|Huang, Li - KSU - PLANT PATH|
|Herbel, Marie - KSU - PLANT PATH|
|Gill, Bikram - KSU - PLANT PATH|
Submitted to: American Phytopathological Society Abstracts
Publication Type: Abstract Only
Publication Acceptance Date: May 1, 2005
Publication Date: July 30, 2005
Citation: Brooks, S.A., Huang, L., Herbel, M.N., Gill, B.S., Brown Guedira, G.L., Fellers, J.P. 2006. Structural variation and evolution of a resistance gene island in natural populations of wild wheat Aegilops tauschii [abstract]. Phytopathology. 95:S14. Interpretive Summary: Sequencing the genome allows a scientist to know the exact details of the genes that are in the particular organism of interest. It opens up windows into how one species is related to another and how the species have evolved. Though the whole wheat genome has not been sequenced, target areas of interest have been. This report tells of a region on chromosome 1 of the wheat relative, Aegilops tauscii, commonly known as goatgrass, that has been sequenced. We used this sequence to evaluate several Aegilops species that were collected around the fertile crescent. The data shows many of the collections have similar DNA patterns, while others do not. There seems to be correlations between what DNA sequence is present and where these wheat accessions were collected. Our evidence supports the idea that this region is a center of diversity for wheat and its relatives.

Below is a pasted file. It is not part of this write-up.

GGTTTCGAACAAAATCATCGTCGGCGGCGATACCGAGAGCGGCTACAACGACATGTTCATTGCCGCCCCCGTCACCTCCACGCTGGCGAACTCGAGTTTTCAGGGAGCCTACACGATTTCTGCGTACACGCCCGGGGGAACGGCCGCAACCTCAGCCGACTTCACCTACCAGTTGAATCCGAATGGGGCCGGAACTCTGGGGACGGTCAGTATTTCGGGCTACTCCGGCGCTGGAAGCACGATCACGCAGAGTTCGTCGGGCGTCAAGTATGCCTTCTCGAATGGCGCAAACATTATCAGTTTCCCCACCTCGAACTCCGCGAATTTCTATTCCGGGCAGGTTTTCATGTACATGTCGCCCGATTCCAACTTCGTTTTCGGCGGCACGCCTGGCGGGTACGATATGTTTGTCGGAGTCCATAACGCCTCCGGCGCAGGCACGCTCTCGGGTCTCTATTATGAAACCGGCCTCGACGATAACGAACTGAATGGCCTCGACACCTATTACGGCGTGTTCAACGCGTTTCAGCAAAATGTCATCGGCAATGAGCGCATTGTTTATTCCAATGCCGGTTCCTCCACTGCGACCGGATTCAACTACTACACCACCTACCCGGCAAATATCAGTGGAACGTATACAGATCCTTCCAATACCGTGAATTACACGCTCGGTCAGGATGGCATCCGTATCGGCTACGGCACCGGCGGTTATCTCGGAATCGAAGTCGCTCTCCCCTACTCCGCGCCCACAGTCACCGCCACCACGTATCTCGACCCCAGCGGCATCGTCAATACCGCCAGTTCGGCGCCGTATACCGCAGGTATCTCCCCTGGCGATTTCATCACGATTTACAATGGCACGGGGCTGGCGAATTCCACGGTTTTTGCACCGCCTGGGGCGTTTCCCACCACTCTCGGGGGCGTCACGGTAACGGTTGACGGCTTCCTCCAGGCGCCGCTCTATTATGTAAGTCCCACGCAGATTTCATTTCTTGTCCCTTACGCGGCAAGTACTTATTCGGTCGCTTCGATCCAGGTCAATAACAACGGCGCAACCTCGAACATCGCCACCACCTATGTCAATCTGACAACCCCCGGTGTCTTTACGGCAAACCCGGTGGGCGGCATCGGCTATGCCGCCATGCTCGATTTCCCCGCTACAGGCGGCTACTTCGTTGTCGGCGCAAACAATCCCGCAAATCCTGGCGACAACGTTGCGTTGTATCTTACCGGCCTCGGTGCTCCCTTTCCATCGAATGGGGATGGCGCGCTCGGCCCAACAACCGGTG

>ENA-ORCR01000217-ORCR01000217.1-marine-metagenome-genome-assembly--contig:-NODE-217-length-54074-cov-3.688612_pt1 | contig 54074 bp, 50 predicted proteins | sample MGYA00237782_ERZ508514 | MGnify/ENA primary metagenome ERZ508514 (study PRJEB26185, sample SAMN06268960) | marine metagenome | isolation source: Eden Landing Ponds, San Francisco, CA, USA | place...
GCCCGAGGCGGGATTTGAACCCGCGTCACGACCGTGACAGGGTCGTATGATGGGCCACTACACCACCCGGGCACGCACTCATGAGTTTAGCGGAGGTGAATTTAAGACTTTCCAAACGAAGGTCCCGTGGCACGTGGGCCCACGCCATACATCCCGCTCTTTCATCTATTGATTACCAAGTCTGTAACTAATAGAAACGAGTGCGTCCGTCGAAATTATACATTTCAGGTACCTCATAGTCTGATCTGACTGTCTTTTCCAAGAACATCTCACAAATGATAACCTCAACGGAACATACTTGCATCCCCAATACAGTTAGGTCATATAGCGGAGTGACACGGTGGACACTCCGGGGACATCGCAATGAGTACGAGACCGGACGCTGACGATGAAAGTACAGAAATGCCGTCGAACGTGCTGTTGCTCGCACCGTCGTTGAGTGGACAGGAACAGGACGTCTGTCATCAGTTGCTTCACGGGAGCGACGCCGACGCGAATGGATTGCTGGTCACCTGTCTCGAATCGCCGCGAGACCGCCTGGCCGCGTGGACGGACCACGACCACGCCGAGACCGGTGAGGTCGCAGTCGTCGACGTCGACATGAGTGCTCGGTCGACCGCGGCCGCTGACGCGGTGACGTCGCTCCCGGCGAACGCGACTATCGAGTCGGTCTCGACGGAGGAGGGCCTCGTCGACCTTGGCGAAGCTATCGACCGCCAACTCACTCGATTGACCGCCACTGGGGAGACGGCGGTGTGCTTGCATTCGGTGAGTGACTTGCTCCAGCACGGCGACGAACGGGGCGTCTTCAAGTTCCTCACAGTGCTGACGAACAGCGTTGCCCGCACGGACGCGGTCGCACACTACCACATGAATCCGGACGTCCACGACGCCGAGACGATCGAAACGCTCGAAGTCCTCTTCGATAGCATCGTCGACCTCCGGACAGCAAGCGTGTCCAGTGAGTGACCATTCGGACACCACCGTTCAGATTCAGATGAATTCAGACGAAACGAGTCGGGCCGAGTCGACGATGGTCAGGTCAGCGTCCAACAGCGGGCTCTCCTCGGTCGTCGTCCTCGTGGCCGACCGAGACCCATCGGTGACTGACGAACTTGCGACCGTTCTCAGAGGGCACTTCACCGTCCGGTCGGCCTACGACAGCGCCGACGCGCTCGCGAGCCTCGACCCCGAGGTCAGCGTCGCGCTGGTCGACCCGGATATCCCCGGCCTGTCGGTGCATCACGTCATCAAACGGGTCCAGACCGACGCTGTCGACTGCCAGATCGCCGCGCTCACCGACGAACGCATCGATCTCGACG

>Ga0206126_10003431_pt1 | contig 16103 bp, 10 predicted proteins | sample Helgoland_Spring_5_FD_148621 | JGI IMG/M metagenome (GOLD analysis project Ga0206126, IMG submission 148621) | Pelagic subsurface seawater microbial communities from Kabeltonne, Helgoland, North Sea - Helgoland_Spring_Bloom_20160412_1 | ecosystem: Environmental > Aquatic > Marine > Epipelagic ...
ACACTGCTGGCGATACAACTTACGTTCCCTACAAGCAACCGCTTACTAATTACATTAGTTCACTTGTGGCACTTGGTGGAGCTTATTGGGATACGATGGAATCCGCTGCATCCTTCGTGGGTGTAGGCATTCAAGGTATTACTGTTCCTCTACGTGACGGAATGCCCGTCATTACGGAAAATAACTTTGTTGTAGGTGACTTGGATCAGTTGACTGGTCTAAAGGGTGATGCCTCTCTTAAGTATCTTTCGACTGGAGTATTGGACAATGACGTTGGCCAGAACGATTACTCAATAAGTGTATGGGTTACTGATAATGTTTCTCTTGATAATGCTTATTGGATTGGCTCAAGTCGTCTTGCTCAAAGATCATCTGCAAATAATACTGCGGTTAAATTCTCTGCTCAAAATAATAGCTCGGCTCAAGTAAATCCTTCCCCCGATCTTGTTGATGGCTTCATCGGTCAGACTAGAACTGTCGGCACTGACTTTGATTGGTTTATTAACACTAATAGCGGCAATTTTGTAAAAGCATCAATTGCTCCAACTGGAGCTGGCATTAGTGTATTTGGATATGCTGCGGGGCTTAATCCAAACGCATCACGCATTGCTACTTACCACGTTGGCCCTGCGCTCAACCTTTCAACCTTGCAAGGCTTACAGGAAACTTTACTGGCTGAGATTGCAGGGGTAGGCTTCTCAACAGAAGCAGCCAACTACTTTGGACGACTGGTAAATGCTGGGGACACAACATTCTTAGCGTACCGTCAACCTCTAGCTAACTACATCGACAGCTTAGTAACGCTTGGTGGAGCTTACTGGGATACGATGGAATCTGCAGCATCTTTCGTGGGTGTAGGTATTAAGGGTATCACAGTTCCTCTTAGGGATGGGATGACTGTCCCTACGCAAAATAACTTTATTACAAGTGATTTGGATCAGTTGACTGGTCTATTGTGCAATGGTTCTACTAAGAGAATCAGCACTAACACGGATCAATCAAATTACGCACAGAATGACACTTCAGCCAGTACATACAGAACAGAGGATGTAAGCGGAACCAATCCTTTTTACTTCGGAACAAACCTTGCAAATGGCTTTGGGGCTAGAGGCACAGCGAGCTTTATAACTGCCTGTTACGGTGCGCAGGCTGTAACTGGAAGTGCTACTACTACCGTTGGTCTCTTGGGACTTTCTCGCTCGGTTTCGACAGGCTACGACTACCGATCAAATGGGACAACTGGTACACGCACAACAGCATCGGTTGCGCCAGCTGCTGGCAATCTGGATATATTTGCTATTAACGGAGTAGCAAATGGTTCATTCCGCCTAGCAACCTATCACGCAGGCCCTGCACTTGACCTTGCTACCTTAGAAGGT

Technical Abstract: Genetic mapping and sequencing of plant genomes have been useful for investigating eukaryotic chromosome structural organization. In many cases analyses have been limited in the number of representatives sampled from specific groups. The degree of intraspecific genome diversity remains in question, and it is possible that a single model genome may have limited utility for identifying genes in related members of the species or genus. Genes of particular interest for crop-plant improvement are disease resistance genes that are harbored by wild relatives of modern cultivated crops. These genes are evolutionarily dynamic and under selective pressure by a broad range of pathogenic organisms. Representative genomic data is critical for efficient gene transfer-to agronomically superior albeit disease susceptible plant varieties. Using resistance gene analogs as models for resistance gene evolution, intraspecific genome comparisons were made among populations of wild diploid wheat (Aegilops tauschii). We observed deletion haplotypes occurring frequently and independently in the genome, where partial and total loss of gene complements is a common yet overlooked form of allelic variation. Haplotypes are geographically correlated and maintenance of gene complements in localized populations indicates selective advantage. Furthermore, deletion haplotypes are not detrimental to plant health, since genes without adaptive value in alternate environments are eliminated from the genome. This appears to be a common form of allelic variation in plants, and we address the consequences on genome restructuring and gene evolution.